there are no import taxes on this energy source so as to encourage
its use. Greater percentage of this fuel is consumed in the urban
The Gambia, like most oil importing countries, is susceptible
to any exogenous shocks such as price increases in world oil prices.
Any increases in external costs translate directly to higher importation
costs and as a result higher prices at the pump. Taking into account
Government taxes, any further increase in world oil price will
lead to an erosion of the gains in the country’s development efforts.
Buried Hill Background in Gambia
In 2006, Buried Hill Energy signed licenses for two deepwater
exploration blocks, offshore The Gambia. These blocks provide
over 2,600 square kilometres of high-quality exploration acreage.
Buried Hill Energy will initiate exploration drilling in 2008.
The Alhamdulilah A1 and A4 Blocks were comprehensively evaluated
by Buried Hill Energy. Its analysis, which made use of state-of-the
art, high-resolution 3D seismic imaging technology, has identified
at least five play fairways and an inventory of over 22 prospects
and leads, in what was traditionally seen as a low-prospectivity
Source: Buried Hill website
(Buried Hill Energy (Cyprus) Public Company Limited is an international
oil and gas exploration company focused on West Africa and Central
The Government of Gambia issued two licenses to Buried Hill Energy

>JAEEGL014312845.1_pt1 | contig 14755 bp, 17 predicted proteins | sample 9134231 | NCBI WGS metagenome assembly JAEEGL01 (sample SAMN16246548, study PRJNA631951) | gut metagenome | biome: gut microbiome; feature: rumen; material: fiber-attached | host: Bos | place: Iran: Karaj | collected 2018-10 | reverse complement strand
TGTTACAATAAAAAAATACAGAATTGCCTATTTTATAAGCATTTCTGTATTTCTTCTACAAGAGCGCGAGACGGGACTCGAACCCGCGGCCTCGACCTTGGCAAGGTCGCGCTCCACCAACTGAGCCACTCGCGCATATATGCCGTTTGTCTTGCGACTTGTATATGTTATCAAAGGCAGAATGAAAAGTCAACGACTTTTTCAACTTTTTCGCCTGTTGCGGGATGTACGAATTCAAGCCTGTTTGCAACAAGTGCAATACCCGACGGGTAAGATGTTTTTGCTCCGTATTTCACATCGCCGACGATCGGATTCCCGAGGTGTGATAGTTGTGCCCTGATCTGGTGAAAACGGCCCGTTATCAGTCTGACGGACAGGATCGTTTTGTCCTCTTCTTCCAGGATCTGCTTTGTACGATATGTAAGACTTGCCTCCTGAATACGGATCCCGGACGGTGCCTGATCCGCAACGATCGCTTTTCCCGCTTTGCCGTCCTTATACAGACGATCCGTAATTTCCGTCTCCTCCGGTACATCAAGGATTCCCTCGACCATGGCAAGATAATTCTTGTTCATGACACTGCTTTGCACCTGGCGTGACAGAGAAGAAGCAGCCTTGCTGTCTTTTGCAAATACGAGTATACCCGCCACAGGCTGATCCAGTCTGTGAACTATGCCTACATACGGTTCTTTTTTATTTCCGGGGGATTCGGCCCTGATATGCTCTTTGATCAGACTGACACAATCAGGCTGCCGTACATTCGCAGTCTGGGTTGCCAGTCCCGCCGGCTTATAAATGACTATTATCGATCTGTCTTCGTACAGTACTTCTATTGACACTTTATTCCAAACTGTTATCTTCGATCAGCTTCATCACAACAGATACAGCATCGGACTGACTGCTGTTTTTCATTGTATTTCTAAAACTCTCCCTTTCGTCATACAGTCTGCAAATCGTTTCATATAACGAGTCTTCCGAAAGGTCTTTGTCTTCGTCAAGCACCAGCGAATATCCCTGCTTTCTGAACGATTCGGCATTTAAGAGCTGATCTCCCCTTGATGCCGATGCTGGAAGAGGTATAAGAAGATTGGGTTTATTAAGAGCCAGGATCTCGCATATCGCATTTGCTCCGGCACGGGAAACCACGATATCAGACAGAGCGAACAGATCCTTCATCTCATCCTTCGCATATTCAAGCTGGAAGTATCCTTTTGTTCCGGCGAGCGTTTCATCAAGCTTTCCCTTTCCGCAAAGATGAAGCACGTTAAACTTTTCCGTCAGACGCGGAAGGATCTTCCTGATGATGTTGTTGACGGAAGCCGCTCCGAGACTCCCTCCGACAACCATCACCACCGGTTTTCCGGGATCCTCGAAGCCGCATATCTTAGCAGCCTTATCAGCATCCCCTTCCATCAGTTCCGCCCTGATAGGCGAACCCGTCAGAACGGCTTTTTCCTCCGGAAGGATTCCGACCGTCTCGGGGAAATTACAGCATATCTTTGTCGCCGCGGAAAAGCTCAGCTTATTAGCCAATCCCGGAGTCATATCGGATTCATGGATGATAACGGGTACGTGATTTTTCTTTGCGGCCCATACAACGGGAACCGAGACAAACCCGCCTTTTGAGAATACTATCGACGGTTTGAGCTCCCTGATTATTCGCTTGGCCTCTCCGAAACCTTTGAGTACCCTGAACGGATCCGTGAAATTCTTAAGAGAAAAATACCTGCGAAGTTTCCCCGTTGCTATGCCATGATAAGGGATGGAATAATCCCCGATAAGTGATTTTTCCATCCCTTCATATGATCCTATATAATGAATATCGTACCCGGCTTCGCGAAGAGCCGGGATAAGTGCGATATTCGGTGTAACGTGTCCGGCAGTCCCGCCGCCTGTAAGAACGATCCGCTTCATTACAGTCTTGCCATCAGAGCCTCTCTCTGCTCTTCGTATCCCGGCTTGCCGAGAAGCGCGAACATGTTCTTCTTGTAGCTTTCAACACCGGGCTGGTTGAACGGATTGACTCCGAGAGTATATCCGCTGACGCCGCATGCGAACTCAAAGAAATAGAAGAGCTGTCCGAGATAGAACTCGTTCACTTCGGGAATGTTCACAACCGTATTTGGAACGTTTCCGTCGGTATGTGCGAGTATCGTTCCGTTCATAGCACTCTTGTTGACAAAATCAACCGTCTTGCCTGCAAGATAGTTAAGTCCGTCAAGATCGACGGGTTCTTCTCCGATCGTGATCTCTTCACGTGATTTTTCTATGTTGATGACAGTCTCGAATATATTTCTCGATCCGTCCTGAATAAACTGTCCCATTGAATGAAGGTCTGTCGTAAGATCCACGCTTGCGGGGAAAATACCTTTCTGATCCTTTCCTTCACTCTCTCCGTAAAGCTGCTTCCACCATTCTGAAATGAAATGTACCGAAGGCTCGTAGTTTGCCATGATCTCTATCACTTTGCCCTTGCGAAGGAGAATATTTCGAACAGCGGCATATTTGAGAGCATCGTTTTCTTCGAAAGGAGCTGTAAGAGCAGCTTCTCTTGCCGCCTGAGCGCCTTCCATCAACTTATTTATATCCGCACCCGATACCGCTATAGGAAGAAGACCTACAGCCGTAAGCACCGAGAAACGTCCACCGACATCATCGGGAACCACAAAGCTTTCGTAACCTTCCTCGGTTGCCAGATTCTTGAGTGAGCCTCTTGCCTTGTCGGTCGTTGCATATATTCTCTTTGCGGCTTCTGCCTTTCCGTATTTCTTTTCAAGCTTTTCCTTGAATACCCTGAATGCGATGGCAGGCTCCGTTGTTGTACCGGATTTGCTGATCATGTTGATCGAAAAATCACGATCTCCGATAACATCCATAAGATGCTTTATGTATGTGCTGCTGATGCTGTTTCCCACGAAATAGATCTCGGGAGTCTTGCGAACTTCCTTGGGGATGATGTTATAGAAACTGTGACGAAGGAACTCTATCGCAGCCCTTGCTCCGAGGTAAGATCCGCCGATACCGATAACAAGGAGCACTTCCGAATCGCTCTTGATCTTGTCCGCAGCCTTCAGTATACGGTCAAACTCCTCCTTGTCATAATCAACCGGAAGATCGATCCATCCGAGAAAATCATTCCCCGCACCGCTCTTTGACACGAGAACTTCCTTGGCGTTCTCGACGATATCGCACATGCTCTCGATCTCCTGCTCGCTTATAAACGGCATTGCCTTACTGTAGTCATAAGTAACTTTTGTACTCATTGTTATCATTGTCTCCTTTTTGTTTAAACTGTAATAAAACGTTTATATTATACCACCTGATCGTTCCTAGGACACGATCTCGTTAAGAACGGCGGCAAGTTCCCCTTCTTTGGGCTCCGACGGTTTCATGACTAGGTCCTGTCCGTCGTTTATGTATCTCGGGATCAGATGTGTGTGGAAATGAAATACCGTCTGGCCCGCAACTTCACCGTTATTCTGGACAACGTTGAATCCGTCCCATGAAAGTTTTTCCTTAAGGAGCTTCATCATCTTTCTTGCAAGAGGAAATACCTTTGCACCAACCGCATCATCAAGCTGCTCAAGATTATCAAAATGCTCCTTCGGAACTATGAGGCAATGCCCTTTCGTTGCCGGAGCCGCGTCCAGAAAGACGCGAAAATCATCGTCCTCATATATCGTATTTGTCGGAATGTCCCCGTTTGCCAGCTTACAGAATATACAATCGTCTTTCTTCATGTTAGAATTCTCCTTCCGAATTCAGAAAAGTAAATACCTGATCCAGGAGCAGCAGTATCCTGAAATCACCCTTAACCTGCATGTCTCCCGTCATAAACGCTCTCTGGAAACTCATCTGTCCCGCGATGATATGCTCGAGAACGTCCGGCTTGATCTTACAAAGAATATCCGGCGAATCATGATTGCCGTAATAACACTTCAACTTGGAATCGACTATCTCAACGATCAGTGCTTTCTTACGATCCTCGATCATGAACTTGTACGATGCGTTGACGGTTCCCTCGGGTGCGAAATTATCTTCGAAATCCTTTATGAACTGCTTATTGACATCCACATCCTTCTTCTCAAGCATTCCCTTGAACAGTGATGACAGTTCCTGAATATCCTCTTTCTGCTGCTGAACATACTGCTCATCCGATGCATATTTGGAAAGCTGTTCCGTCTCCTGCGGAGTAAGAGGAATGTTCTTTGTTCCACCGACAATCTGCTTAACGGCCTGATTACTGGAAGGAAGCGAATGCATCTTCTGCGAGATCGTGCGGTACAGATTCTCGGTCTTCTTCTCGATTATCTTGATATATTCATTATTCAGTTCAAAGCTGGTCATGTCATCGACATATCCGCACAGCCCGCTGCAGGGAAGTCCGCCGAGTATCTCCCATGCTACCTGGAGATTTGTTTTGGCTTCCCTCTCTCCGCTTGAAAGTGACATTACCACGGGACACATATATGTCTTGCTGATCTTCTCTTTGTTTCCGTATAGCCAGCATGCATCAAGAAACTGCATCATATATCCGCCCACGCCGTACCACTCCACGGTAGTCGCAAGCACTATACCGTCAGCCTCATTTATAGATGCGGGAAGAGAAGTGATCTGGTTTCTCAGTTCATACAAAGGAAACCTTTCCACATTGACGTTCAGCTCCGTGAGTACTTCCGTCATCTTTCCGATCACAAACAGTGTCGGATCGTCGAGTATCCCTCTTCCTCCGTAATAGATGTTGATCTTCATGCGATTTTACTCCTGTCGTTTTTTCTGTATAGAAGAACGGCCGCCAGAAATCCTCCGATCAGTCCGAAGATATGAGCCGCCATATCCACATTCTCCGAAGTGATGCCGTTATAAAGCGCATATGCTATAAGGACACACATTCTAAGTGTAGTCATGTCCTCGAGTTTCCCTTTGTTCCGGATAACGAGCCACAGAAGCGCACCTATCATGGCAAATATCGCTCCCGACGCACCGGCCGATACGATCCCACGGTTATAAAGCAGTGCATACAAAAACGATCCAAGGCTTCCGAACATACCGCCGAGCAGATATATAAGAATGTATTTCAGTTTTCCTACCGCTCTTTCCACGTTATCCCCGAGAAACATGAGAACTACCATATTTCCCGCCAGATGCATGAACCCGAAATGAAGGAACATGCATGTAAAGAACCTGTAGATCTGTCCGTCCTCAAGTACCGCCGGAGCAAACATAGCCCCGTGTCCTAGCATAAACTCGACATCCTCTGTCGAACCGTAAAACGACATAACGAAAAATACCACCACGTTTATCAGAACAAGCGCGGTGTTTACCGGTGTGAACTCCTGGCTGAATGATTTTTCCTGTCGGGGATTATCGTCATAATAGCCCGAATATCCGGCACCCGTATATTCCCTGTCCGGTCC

a Canadian company for the exploration and production of oil and
gas prospect in the offshore areas. President Yahya Jammeh, who
is responsible for energy signed the licenses while Roger Haines
signed on behalf of Buried Hill Energy.
Speaking on behalf of President Jammeh shortly after the signing
ceremony held at Basse, Edward Singhateh SOS for Forestry and
Environment said the licenses which have been signed is a petroleum
exploration and production licenses for two blocks namely A1 and
A4 for the offshore exploration and drilling of wells and most
likely the final production of petroleum in Gambia.
"This is the first step towards turning Gambia into a city
state as promised by President Jammeh".
He said the BHE company has been chosen to come on board "our
socio-economic development our country. Since he has confidence
in you so do we. "We will do everything within our responsibilities
to ensure not do you have a successful implementation of your
project but you also meet the aspiration of Gambian people".
For his part, Roger Haines the CEO of BHE thanked President Jammeh
for choosing them out of the lot for the exploration of oil in
"I want to assure the Government that BHE
will measure to exploration as signed".
Speaking earlier on, Mr Fafa Sanyang, Commissioner of Petroleum
exploration said the signing of these licenses will send a positive
signal to oil companies. It will as well attract more investors
in the petroleum sector in Gambia.
Siaka Camara Managing Director of Gambia National Petroleum Company
thanked President Jammeh for having the foresight and wisdom to
take the lead promoting the frontiers of research for oil and
gas prospects in Gambia.
Source: Progressive Africans - 27-09-06